Dog Days of Summer: Communication & Ritualization

Adapted from pages 98-100 of The Dog:

It is beyond question that animal communication is a complex phenomenon that often gives the impression that the observed behavior is brought about by high-level cognitive mechanisms. Therefore, it is no wonder that, when thinking of animal communication in general and dogs’ communication skills in particular, one can fall into the trap of anthropomorphism and endow animals with human-like mental abilities.

Communication is an interactive process during which a signaler displays and a receiver responds to a signal. Signals are perceivable behaviors (or bodily features) that have the potential to change the behavior of a receiver in a way that is beneficial to the signaler, not excluding benefits on the part of the receiver.

A dog being trained

Dogs readily attend to human-given cues, and they show a particular preference for face-to-face interactions and eye contact with humans. But their attention toward humans depends on their socialization and relationship. Photo credit: michaelheim, Shutterstock

Communicative signals passing through various sensory processes (visual, auditory, olfactory, and tactile) may evolve from preexisting behaviors that already have some value to the potential receivers. If the receiver’s response evoked by such informative behavior is beneficial to the signaler, then, on the evolutionary time scale, the behavior becomes gradually transformed into a communicative signal by increasing conspicuousness, stereotypy, and separation from its original function. This process is called evolutionary ritualization, during which the behavior evolves to a signal that elicits the most appropriate response from the receiver.

Although the original function of hair bristling is to regulate body temperature, hair bristles on the back and shoulders also make dogs appear stronger and bigger than they really are. Virtual body size is an important informing cue in conflicts, and thus hair bristling has become ritualized as a communicative signal indicating an aggressive behavioral state that is produced in a wide variety of contexts.

Ritualization may also take place at a developmental timescale. This latter process is called ontogenetic ritualization, during which individuals mutually shape their behaviors over repeated instances of social interactions and the signaling function of certain behaviors is shaped through individual learning.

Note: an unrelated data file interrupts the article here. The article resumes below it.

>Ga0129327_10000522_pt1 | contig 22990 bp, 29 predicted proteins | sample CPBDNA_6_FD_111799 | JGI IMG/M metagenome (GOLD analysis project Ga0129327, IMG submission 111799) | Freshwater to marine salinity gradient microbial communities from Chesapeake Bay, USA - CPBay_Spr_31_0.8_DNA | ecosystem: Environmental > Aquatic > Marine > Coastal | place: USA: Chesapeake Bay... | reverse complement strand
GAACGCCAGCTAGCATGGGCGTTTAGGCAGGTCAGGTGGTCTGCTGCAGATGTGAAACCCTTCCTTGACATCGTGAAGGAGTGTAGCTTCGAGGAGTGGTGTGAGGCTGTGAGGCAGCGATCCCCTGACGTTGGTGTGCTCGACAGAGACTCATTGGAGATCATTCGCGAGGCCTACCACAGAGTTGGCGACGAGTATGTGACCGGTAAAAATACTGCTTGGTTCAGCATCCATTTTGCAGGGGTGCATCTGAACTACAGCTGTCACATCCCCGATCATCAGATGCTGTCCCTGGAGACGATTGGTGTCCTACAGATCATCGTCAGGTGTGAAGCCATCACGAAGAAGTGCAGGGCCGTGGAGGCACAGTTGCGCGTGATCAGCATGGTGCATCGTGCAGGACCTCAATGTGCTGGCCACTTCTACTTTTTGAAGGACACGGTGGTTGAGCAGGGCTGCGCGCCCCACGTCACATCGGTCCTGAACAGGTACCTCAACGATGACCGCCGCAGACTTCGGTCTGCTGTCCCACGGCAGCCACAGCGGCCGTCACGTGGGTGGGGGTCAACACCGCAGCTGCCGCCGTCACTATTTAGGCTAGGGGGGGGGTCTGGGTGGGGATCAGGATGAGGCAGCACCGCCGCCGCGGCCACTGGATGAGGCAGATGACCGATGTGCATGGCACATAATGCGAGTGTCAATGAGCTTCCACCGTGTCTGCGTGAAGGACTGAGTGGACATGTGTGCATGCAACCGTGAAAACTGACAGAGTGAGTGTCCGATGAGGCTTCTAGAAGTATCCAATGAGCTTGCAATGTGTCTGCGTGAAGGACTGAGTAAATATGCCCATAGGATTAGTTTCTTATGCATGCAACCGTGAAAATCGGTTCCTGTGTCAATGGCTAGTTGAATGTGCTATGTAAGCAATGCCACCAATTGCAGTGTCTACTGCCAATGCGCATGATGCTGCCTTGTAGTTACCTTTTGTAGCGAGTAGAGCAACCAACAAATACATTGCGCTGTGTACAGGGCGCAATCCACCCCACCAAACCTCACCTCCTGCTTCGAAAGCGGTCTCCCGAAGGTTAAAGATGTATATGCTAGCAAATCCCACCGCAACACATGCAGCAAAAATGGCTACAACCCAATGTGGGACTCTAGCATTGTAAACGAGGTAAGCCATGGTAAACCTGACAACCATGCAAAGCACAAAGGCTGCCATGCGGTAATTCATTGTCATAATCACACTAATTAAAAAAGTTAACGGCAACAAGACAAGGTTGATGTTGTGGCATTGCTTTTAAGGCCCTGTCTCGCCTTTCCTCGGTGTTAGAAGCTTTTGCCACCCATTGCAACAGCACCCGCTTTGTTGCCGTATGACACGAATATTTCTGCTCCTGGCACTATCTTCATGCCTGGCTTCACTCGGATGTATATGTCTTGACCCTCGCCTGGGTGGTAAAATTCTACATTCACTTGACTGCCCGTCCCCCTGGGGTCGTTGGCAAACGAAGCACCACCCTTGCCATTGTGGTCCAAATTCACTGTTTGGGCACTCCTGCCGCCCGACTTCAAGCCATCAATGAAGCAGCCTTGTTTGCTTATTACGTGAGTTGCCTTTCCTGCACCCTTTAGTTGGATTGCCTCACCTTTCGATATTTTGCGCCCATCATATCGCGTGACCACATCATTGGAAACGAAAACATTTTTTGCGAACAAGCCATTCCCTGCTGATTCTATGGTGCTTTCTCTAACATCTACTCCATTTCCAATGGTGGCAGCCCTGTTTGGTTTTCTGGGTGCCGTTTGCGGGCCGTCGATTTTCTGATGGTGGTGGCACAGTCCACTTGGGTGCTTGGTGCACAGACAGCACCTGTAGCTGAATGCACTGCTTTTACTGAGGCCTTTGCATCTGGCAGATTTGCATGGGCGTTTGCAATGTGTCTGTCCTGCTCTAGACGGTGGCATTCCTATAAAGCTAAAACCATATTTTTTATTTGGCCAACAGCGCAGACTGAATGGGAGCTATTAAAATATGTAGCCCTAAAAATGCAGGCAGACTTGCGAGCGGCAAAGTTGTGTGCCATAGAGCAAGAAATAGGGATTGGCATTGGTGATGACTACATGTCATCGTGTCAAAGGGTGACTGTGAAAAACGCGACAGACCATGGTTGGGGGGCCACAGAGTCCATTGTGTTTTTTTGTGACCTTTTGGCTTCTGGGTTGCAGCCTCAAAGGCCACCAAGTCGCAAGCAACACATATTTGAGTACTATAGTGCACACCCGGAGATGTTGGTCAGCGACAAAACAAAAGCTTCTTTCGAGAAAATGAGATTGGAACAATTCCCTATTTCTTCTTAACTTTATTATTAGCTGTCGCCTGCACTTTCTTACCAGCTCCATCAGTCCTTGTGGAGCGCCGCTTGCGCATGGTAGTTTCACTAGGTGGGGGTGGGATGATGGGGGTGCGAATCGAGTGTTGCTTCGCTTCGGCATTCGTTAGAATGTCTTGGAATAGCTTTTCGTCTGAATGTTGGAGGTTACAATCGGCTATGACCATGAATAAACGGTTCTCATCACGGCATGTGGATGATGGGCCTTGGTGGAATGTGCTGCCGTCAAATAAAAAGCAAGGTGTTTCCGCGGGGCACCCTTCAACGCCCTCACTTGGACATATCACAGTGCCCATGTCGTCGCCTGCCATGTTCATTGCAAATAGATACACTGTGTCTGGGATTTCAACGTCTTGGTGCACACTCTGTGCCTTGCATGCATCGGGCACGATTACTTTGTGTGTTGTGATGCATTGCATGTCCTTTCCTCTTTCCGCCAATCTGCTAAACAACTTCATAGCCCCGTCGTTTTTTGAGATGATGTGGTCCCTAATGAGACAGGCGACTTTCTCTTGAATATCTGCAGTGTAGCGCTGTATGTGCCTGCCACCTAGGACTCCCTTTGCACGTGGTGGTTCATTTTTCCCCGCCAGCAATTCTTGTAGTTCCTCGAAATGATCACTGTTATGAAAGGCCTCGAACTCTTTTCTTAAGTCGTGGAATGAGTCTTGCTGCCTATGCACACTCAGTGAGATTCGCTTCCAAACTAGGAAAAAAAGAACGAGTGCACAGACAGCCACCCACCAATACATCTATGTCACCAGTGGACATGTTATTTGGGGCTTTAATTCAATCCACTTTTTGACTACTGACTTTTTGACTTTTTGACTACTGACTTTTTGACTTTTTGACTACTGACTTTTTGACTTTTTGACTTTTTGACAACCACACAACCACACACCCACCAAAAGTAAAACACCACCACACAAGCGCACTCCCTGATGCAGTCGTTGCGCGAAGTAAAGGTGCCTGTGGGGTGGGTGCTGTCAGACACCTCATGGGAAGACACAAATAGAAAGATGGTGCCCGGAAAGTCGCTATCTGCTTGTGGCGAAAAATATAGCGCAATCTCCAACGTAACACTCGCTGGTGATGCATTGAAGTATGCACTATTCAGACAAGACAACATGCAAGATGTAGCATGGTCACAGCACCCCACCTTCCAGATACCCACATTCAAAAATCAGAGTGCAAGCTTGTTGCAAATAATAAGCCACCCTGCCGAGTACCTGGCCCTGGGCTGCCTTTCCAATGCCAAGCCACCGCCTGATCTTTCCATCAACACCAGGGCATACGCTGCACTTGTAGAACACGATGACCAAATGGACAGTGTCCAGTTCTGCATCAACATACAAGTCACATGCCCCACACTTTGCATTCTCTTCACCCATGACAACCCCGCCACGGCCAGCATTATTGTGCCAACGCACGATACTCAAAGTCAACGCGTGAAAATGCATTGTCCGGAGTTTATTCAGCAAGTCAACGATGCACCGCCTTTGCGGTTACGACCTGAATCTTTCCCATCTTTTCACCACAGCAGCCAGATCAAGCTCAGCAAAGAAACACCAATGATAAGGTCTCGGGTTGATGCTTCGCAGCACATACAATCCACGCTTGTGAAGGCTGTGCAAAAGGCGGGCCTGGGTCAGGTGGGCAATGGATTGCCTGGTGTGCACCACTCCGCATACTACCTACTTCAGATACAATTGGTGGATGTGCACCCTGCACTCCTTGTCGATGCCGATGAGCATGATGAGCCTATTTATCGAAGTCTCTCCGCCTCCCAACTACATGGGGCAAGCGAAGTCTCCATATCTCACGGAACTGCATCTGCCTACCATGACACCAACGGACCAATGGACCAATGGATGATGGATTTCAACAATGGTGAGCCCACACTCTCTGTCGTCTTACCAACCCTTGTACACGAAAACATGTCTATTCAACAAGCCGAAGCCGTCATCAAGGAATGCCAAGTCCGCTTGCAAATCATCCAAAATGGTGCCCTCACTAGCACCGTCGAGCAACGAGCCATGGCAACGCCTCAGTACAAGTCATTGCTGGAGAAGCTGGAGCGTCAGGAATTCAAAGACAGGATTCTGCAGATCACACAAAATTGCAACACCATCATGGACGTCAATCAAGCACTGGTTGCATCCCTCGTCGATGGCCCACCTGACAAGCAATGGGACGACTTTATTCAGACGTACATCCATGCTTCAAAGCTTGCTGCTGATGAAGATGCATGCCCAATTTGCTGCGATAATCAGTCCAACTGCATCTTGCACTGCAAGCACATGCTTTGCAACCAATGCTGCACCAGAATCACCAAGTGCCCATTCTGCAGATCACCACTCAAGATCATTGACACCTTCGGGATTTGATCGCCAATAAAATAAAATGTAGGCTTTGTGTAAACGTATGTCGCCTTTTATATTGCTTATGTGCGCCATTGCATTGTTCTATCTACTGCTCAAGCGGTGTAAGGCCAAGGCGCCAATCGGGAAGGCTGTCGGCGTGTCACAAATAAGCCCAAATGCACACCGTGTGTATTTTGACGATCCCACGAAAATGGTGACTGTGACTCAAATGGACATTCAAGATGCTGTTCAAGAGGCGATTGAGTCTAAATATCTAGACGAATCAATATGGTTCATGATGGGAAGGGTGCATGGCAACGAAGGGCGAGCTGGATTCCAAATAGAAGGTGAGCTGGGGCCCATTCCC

The Dog: A Natural History
By Ádám Miklósi

As one of the oldest domesticated species, selectively bred over millennia to possess specific behaviors and physical characteristics, the dog enjoys a unique relationship with humans. More than any other animal, dogs are attuned to human behavior and emotions, and accordingly play a range of roles in society, from police and military work to sensory and emotional support. Selective breeding has led to the development of more than three hundred breeds that, despite vast differences, still belong to a single species, Canis familiaris.

The Dog is an accessible, richly illustrated, and comprehensive introduction to the fascinating natural history and scientific understanding of this beloved species. Ádám Miklósi, a leading authority on dogs, provides an appealing overview of dogs’ evolution and ecology; anatomy and biology; behavior and society; sensing, thinking, and personality; and connections to humans.

Illustrated with some 250 color photographs, The Dog begins with an introductory overview followed by an exploration of the dog’s prehistoric origins, including current research about where and when canine domestication first began. The book proceeds to examine dogs’ biology and behavior, paying particular attention to the physiological and psychological aspects of the ways dogs see, hear, and smell, and how they communicate with other dogs and with humans. The book also describes how dogs learn about their physical and social environments and the ways they form attachments to humans. The book ends with a section showcasing a select number of dog breeds to illustrate their amazing physical variety.

Beautifully designed and filled with surprising facts and insights, this book will delight anyone who loves dogs and wants to understand them better.

This post is part of a series, explore additional posts here<< Dog Days of Summer: BarkingThe Dog Days of Summer: How Dogs Play >>